This interview series focuses on the people in Santa Fe’s real-estate industry. Ginger Clarke is an associate broker with Barker Realty.
Hi, Ginger. Where did you grow up?
What did your parents and grandparents do?
It was a family farm. My grandparents came from Germany and England, and I have French and Dutch great-grandparents. My dad was a farmer. It was a lovely childhood. My grandpa taught me about gardening and animals. My dad’s best friend was the local auctioneer at the sale barn, so when he had leftover animals he’d bring them over and if he caught me before my dad, I got to keep what was in the truck: goats, geese, lambs.
That’s what the rural life can bring to you. As kids, you’re able to entertain yourself. You can’t just walk a block and catch up with a friend, so you develop many interests.
And you grew up having chores.
But we didn’t call them chores. It was just that we had responsibilities, like watering the animals. My dad had 5,000 lambs that he raised.
Growing up with responsibilities serves you well in this business, representing sellers and buyers.
It does. You develop a love, a passion for the animals, just like you do for the customers. As I’ve matured in this business, I’m calmer and able to see the joy and fears and uncertainty that people have. I’ve had quite a few out-of-town buyers in the last two years and there’s a certain fear. I try to tell them it’s not a fear from moving from Baltimore; it’s the adventure of moving toward your next chapter.
I keep hearing something like, “I’m a single woman in my 60s and I live in fear every day of my life and I’ve heard that Santa Fe is one of the safest places you can be.” People who have visited over the years are familiar with it, but it’s different for manothers. So many people have an auntie from the ‘70s who is giving them advice and it’s no longer valid.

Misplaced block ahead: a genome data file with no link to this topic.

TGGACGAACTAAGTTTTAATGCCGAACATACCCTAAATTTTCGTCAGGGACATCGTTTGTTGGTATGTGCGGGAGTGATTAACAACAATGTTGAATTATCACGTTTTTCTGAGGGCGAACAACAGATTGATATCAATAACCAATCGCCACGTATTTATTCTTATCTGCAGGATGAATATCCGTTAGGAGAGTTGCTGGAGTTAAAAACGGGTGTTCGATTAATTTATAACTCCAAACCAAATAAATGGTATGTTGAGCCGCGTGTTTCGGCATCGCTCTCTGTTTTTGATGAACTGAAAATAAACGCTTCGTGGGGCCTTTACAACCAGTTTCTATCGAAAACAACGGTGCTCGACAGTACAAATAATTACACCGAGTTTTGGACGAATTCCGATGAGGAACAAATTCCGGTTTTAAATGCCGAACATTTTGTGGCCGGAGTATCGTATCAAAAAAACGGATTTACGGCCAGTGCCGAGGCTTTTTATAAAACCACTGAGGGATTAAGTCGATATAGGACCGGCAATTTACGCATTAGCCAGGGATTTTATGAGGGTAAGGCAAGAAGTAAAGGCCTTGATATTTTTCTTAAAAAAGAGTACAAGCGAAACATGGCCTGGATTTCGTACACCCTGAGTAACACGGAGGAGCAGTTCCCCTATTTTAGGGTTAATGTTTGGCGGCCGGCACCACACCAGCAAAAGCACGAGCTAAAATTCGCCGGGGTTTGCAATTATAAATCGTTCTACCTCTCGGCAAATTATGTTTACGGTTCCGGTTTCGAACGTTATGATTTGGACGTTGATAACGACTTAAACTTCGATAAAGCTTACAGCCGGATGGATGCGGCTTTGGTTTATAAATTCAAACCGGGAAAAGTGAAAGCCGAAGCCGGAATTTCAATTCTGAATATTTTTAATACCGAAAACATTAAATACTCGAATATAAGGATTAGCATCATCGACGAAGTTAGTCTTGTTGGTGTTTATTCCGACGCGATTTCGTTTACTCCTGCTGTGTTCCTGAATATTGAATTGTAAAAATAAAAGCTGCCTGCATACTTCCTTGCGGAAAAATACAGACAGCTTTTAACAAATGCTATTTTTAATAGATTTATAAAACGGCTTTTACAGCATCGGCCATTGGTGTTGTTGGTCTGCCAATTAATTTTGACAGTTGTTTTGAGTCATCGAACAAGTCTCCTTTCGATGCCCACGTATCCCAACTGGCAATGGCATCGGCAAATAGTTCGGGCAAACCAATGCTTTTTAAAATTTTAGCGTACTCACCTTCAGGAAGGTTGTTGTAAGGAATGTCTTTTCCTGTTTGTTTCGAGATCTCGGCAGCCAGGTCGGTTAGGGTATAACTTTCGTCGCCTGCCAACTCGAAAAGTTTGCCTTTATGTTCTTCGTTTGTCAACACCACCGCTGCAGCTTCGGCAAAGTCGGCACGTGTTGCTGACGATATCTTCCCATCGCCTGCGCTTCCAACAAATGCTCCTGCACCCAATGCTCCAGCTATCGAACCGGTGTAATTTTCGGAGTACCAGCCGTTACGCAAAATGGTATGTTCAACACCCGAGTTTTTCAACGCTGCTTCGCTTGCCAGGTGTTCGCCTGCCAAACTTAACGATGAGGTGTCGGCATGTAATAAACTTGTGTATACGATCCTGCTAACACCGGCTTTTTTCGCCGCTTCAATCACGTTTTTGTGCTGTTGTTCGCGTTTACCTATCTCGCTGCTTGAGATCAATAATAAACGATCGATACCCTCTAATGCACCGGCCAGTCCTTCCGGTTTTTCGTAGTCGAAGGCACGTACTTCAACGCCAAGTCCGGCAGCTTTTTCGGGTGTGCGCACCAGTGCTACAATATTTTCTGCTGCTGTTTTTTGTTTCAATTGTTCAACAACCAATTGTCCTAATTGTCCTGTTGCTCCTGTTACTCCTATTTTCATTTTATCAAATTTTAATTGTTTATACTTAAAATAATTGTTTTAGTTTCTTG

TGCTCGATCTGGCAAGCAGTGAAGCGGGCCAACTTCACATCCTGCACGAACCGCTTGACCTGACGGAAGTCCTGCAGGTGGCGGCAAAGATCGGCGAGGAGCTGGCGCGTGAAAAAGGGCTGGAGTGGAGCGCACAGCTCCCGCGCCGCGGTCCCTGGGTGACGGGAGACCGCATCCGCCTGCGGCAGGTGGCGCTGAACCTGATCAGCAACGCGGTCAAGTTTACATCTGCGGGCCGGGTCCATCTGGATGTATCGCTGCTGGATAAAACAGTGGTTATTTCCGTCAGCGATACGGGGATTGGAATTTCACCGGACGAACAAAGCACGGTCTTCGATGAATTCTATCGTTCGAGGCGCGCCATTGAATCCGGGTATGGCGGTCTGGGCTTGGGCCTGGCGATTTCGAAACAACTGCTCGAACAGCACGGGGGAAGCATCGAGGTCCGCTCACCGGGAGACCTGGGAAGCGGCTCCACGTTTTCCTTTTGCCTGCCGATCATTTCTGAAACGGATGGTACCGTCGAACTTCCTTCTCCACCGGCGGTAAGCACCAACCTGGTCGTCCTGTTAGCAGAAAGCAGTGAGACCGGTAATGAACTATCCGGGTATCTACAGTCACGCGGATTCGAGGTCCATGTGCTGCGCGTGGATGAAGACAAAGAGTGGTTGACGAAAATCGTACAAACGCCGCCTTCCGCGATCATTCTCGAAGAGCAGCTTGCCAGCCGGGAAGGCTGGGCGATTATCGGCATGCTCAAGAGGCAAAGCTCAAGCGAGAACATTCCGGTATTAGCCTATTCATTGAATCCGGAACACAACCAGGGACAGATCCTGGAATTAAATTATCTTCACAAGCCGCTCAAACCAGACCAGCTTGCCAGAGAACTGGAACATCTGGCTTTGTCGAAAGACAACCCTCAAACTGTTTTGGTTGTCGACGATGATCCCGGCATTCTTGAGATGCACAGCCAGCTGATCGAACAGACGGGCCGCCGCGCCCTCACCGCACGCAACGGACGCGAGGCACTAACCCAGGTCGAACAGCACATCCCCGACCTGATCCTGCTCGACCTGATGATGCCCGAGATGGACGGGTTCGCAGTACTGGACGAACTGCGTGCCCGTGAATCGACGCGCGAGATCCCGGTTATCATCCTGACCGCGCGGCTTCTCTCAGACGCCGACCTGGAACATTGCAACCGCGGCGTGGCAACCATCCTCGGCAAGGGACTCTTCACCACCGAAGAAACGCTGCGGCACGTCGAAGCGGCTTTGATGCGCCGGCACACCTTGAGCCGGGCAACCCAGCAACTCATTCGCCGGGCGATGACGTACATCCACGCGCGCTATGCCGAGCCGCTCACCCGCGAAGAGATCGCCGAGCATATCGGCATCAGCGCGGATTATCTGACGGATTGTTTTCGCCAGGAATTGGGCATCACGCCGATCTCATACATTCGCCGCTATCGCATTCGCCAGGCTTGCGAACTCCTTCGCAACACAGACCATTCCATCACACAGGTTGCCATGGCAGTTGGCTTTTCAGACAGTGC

What trends are you seeing in your buyers?
I get a lot of requests from people who want to move here and build. The big thing I’m hearing from customers this year is that they want a ramada, a portál, an outdoor covered area. People want to be able to nest in the home, entertain, and cook outdoors.
Over the last 10 years, I’ve had people call and say they want beams and vigas and adobe and I always try and open up their horizons a little because what they design on sometimes is ultra-modern, crisp contemporary like what architect Gabe Browne does. I lived part of my adult life in Minneapolis and I was always intrigued by the contemporary architecture.
What kind of house did you grow up in?
A Swedish farmhouse. Wood, no insulation, with a stone foundation. There was no heat upstairs. We had a fuel burner in the kitchen and we’d bring our clothes down the night before and dress in the kitchen. We had a big barn. There were lots of barns, lots of machine sheds.
All the barns were red, right?
Yes, and there’s a reason for that. Back then paint had lead and it was hidden beaufitully by the red pigments, and it lasted. If you wanted a white barn, you’d be painting it every two years.